A year after Dubuque debut, Capra Bank finds success in local-first banking

Since Capra Bank opened its Dubuque office last year, the space has operated as a sort of living, breathing hypothesis.

“This really all started as a question of what was possible,” said CEO Tut Fuller. “For the longest time, you needed a tremendous amount of capital to start a bank. We wanted to push back on that standard and see if you can create a great, local bank by starting small.”

One year later, Fuller is feeling optimistic.

Capra now boasts over $300 million in assets and employs roughly 50 people to serve hundreds of businesses and personal banking clients. It has expanded its footprint into new markets and upgraded its technology, all while keeping a local focus.

“We’ve really seen success in community banking here,” said Capra President Tyson Leyendecker. “We’re able to put the client at the center of the equation and help them solve their problems and uncover that next opportunity.”

Capra Bank started in late 2022 when Tut Fuller and his brother, Thomas, purchased and subsequently renamed Peoples Savings Bank in Montezuma, Iowa, to serve as a launchpad to break into the Dubuque market.

Within months, they did just that.

Capra Bank opened in Dubuque’s Historic Millwork District at 955 Washington St. in April 2023, and the office later was designated as the company headquarters. The Montezuma bank remains open as a branch location, along with a location in Lubbock, Texas, that opened in September.

“I really do see this (Dubuque) location as the true launch of Capra,” Fuller said. “Yes, we had the location in Montezuma before then, but our goal was always to get here.”

The dual focus of the bank then and now, Fuller explained, is on high-quality technology and the recruitment and retention of high-quality staff.

Most of Capra’s employees have long histories in the Dubuque banking scene — including both Fuller and Leyendecker, who previously worked at Dubuque Bank & Trust — which Fuller said helped give the bank “instant credibility” upon opening.

Members of Capra’s board of directors have a similar level of connection and history in the Dubuque area, including Lynn “Butch” Fuller, who previously served as CEO of DB&T’s parent company Heartland Financial, and Doug Horstmann, past president of DB&T.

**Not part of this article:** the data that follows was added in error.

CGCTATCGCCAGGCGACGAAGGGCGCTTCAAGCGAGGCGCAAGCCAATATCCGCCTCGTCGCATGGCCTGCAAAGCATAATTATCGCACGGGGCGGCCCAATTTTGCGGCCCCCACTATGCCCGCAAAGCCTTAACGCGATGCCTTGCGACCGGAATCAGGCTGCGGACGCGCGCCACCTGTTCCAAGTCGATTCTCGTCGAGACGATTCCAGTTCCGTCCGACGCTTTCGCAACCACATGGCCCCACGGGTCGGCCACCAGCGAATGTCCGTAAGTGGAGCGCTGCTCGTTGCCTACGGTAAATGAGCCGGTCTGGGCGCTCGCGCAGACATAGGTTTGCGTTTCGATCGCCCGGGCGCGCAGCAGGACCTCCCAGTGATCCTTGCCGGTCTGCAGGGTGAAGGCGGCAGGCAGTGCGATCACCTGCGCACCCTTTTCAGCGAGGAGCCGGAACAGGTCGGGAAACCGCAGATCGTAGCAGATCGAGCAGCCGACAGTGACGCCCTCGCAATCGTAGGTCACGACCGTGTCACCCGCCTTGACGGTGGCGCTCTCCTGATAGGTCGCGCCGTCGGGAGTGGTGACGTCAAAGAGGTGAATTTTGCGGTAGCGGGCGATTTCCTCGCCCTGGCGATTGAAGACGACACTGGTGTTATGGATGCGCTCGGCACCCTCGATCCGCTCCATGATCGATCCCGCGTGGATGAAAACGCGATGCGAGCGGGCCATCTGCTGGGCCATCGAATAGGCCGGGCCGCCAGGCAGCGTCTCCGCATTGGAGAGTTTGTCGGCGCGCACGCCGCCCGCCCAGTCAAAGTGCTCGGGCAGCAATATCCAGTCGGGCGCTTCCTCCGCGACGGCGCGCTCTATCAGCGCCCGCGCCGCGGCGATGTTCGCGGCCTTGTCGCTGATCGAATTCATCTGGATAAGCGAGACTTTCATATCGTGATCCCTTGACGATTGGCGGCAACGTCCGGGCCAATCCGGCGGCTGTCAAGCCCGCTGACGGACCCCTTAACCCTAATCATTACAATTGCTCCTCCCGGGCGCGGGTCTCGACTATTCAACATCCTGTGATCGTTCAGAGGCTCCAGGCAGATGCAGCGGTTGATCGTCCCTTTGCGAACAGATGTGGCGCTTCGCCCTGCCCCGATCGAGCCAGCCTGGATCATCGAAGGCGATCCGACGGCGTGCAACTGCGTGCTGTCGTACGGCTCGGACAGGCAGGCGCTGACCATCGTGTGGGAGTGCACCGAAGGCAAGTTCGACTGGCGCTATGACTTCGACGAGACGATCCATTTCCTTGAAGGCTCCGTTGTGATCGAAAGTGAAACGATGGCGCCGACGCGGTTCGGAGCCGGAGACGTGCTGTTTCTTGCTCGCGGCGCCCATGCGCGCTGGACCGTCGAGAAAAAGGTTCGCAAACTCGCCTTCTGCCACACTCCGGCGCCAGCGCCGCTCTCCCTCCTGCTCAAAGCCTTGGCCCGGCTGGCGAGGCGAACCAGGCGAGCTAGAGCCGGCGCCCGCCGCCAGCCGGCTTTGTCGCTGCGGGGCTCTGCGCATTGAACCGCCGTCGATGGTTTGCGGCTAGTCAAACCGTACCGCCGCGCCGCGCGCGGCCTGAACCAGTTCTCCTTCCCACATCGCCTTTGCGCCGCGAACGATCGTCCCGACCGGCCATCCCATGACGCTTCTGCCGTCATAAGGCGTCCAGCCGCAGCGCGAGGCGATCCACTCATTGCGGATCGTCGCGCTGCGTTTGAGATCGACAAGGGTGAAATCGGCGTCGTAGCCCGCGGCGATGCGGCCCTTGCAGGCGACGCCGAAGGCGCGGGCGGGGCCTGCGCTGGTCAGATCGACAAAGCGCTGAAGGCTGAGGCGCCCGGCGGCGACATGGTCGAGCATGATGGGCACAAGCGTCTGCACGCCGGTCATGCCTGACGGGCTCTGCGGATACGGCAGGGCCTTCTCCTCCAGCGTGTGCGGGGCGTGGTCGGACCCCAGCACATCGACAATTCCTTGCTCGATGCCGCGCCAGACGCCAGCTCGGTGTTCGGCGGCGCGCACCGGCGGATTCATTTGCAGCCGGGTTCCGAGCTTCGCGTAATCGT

“Relationships are important,” Fuller said. “Having a great brand and great technology and then adding really great talent that had those existing relationships … it really gave us some instant legitimacy from the minute we opened.”

Roughly 20 of Capra’s 50 staff members work in the Dubuque office, said Megan Michel, Capra’s senior vice president of operations. The rest either work remotely or in the Montezuma or Lubbock locations.

The Dubuque space was laid out using an open floor plan to allow employees from various levels and departments to easily connect, she said. There are several meeting rooms, but very few offices.

Salespeople sit next to commercial bankers, who work across from consumer bankers or retail staff.

“With the way the bank was designed, we all have the opportunities … to learn from each other,” Michel said. “You can really see all sides and all aspects of how the company operates, and I think it makes us better, more holistic bankers.”

Michel and other Capra leaders credit much of the bank’s early success to that attitude, as well as the bank’s local focus.

Bankers at each Capra location aim to recycle local funds toward local projects versus lending to projects in more distant markets, said Commercial Banking Vice President Josh McQuillen. That means Dubuque-area deposits go toward supporting Dubuque-area projects.

“It’s a model that we all really rally behind,” McQuillen said. “It’s really empowering and really rewarding to go out and serve your customers that way.”

Already, the bank has supported several commercial, residential and retail projects in and around the Dubuque area.

That same focus will continue as the Dubuque office enters its second year, Leyendecker said, bolstered by improvements to the bank’s internal and consumer-facing technology equal to or better than that of regional and national lending institutions.

“In today’s rapidly changing environment, we’re thinking of technology as the way to deliver those products and services that clients need and build upon and educate them around those things,” Leyendecker said.